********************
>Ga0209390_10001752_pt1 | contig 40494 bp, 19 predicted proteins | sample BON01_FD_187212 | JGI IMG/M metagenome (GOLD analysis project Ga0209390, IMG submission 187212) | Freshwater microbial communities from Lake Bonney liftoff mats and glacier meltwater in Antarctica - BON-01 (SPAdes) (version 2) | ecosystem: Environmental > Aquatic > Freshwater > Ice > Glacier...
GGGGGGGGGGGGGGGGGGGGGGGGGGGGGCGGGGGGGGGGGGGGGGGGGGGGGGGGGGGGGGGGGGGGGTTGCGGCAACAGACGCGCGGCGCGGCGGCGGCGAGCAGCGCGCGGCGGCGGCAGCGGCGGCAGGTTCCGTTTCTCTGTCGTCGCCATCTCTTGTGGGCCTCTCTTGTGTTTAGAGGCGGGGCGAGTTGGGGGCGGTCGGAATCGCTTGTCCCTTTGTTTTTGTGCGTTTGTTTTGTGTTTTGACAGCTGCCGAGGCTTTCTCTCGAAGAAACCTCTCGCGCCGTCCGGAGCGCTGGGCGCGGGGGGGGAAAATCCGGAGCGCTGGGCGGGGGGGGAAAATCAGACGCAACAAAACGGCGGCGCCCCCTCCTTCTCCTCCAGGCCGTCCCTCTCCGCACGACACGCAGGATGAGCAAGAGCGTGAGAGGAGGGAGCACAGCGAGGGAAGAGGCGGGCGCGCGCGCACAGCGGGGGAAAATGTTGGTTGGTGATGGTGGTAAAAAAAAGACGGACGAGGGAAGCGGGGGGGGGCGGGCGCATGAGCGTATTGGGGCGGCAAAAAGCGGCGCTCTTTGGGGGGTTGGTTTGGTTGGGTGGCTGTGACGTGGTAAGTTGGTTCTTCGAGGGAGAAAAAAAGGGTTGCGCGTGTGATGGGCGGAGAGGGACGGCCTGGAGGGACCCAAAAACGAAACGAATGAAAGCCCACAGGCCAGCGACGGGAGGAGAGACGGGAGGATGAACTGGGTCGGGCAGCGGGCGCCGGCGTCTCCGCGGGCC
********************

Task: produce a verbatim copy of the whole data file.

>Ga0209390_10001752_pt1 | contig 40494 bp, 19 predicted proteins | sample BON01_FD_187212 | JGI IMG/M metagenome (GOLD analysis project Ga0209390, IMG submission 187212) | Freshwater microbial communities from Lake Bonney liftoff mats and glacier meltwater in Antarctica - BON-01 (SPAdes) (version 2) | ecosystem: Environmental > Aquatic > Freshwater > Ice > Glacier...
GGGGGGGGGGGGGGGGGGGGGGGGGGGGGCGGGGGGGGGGGGGGGGGGGGGGGGGGGGGGGGGGGGGGGTTGCGGCAACAGACGCGCGGCGCGGCGGCGGCGAGCAGCGCGCGGCGGCGGCAGCGGCGGCAGGTTCCGTTTCTCTGTCGTCGCCATCTCTTGTGGGCCTCTCTTGTGTTTAGAGGCGGGGCGAGTTGGGGGCGGTCGGAATCGCTTGTCCCTTTGTTTTTGTGCGTTTGTTTTGTGTTTTGACAGCTGCCGAGGCTTTCTCTCGAAGAAACCTCTCGCGCCGTCCGGAGCGCTGGGCGCGGGGGGGGAAAATCCGGAGCGCTGGGCGGGGGGGGAAAATCAGACGCAACAAAACGGCGGCGCCCCCTCCTTCTCCTCCAGGCCGTCCCTCTCCGCACGACACGCAGGATGAGCAAGAGCGTGAGAGGAGGGAGCACAGCGAGGGAAGAGGCGGGCGCGCGCGCACAGCGGGGGAAAATGTTGGTTGGTGATGGTGGTAAAAAAAAGACGGACGAGGGAAGCGGGGGGGGGCGGGCGCATGAGCGTATTGGGGCGGCAAAAAGCGGCGCTCTTTGGGGGGTTGGTTTGGTTGGGTGGCTGTGACGTGGTAAGTTGGTTCTTCGAGGGAGAAAAAAAGGGTTGCGCGTGTGATGGGCGGAGAGGGACGGCCTGGAGGGACCCAAAAACGAAACGAATGAAAGCCCACAGGCCAGCGACGGGAGGAGAGACGGGAGGATGAACTGGGTCGGGCAGCGGGCGCCGGCGTCTCCGCGGGCC